Don't swim in poop

Posted: July 13th, 2011 - 7:42pm
Source: barfblog

It's about to get really hot in Raleigh. Today's high is 100F (38C in Canadian terms) and with humidity it's going to feel like 110F.
When I was growing up, no one we knew had air conditioning or a pool. The only relief for a Southern Ontario heatwave was to hit the Donald D. Summerville pool on the beach (I can't remember ever swimming in Lake Ontario) or the wading pool at Kew Gardens (right, exactly as shown).
Playing in that wading pool is the extent of my spray park/splash pad experience. I have a vivid memory of encountering poop as I pretended to snorkel in the 18" of water.
I didn't realize the cultural significance of that event until I saw Caddyshack.
As Toronto dealt with excessive heat this past weekend, new procedures employed by public health officials to reduce the risk of waterborne illness were challenged. Wading pools and other sites that use recycled, non-circulated water were drained (and refilled) every four hours. The pools had typically been open for 5 hours or more per day, chlorine checked hourly, and immediately closed and refilled if the water began to appear cloudy (or poop was found). The clean start is meant to provide a chance for staff to address any of the visible doody-that-looks-like-a-chocolate-bar events as well as the sneakier hard-to-see smaller release of bacteria, virus and parasites from tiny swimmers.
According to the Toronto Star on Sunday July 10,
"Parents are unhappy that Ontario’s new water treatment guidelines could mean less pool time for their kids.
At Leslie Grove Park, where temperatures soared to 31C on Sunday afternoon, parents struggled to understand the shorter hours.
“I’ve never noticed anything dirty in this pool and I’ve been coming here since I was young,” said Alyshia Williams, who stood in the wading pool to escape the heat while watching her niece play. “It’s a good way for the kids to be outside and cool off a bit.”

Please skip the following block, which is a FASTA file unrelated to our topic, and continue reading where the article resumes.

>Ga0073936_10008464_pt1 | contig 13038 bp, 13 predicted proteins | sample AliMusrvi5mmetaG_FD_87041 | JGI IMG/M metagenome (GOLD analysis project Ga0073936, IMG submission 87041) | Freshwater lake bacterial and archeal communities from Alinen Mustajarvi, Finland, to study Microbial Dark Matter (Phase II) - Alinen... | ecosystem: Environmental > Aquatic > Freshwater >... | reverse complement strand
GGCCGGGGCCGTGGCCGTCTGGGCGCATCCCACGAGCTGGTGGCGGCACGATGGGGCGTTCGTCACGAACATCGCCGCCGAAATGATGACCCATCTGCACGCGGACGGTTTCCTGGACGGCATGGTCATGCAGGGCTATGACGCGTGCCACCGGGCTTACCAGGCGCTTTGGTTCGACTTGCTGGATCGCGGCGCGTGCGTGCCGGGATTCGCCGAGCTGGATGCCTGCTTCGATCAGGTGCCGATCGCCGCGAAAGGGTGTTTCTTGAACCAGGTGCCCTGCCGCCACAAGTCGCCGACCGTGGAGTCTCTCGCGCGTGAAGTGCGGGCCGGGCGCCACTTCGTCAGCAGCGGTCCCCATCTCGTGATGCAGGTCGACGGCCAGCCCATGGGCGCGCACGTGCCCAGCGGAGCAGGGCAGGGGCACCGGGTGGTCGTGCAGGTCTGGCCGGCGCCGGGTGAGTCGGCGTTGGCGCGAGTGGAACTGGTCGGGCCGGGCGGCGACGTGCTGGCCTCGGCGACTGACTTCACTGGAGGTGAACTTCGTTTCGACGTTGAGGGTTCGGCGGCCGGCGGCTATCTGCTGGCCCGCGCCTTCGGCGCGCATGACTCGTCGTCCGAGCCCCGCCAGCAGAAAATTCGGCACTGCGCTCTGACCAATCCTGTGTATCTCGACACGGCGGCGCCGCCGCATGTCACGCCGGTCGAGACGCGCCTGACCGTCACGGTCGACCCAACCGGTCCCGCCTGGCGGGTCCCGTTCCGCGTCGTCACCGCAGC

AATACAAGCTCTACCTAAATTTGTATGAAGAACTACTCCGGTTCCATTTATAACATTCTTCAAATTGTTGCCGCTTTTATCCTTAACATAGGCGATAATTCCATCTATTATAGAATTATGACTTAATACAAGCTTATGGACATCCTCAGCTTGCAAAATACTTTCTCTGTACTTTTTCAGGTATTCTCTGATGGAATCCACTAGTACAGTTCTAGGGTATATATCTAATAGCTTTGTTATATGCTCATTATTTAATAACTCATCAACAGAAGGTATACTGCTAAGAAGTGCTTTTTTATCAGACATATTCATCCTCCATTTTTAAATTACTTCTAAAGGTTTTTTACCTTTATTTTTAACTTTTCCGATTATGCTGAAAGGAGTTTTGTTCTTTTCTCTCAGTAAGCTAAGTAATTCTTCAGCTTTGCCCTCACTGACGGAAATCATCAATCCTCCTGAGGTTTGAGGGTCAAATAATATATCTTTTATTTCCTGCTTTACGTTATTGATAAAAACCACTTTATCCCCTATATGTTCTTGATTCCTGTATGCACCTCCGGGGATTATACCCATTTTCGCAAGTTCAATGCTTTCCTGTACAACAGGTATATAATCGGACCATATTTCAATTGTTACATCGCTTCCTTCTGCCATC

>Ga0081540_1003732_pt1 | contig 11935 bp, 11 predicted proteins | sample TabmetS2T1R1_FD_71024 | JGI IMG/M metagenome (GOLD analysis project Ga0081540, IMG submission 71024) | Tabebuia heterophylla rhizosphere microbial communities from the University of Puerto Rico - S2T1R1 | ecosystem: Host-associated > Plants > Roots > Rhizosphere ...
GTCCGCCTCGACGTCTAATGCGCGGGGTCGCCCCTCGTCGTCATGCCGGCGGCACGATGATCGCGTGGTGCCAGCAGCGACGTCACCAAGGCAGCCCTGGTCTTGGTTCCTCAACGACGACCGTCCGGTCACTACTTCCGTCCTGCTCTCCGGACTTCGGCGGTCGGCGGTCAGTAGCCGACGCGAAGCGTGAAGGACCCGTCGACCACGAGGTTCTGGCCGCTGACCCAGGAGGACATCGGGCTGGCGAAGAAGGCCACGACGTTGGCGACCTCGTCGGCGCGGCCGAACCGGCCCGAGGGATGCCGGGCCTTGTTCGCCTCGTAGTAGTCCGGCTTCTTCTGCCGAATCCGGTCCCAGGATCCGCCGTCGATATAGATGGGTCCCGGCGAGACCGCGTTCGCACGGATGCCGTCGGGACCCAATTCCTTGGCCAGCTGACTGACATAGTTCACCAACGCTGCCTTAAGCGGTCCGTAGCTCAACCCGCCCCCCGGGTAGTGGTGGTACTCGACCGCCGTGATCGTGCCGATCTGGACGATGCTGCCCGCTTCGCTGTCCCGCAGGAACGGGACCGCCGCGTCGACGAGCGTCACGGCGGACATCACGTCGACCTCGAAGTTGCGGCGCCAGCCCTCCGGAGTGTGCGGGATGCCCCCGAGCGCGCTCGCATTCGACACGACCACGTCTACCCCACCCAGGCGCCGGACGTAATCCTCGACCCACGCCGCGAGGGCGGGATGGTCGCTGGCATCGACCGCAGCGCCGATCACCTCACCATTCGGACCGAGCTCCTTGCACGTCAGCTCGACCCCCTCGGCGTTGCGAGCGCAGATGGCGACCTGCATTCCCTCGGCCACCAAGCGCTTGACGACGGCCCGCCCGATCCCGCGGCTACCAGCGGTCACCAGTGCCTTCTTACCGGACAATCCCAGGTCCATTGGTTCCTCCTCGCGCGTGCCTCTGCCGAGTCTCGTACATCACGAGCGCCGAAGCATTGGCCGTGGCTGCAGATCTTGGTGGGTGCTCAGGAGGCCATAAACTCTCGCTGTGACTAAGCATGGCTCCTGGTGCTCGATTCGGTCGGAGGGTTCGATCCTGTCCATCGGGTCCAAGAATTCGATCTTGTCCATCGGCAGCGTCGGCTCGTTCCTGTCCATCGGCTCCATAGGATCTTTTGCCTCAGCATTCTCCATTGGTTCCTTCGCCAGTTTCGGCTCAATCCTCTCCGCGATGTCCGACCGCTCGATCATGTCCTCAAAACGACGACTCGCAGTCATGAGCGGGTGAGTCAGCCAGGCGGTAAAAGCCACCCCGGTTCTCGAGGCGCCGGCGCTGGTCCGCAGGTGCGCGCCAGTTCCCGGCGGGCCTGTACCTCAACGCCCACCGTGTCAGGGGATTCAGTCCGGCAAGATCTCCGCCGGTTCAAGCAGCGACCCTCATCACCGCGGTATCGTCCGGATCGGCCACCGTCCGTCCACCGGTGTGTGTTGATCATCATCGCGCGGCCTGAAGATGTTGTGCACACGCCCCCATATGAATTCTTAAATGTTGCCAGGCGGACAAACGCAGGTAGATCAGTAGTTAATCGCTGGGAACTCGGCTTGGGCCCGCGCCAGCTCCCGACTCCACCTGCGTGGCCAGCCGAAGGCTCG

I'm not too sure of the significance of four vs. five hours between refills, and neither is Toronto Public Health (TPH). A TPH spokesperson was quoted as saying, "Discussions between Toronto Public Health and Ministry [of Health and Long-Term Care] staff today confirm that the choice of four hours is a best-practice recommendation and is not based on any specific scientific evidence of health risk associated with less frequent water changes."
Just like food handling recommendations, wading pool and spray park best practices need to be based on evidence.
As a parent of a couple of little kids, I don't take my kids to non-circulated pool at all, regardless of refilling practices. The risk is too great for me; that decision is built on a lot of evidence.
Annually, there are outbreaks linked to spray parks and wading pools across North America. Part of the problem is that one of the more prevalent pathogens, cryptosporidia, is passed through poop and can survive in chlorinated water. Norovirus and pathogenic E. coli also seem to pop up as culprits every summer.
In mid-June, 15 children in Alabama acquired E. coli O157 after visiting a spray park that used recycled water.
Cryptosporidia illnesses were linked to multiple water parks across the midwest in 2007; 1,902 cases were confirmed in Utah alone, the vast majority linked to spray parks, wading pools and other public swimming sites.
In March 2008, Great Escape Lodge water and spray park in Queensbury, New York was linked to a norovirus outbreak. Over 400 Children who had visited the park became ill with diarrhea, nausea and abdominal cramps.
Kids are poopy (at least my kids are) and having that poop float throughout a wading pool increases risk of illness, regardless of how often it's drained.


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Ben Chapman
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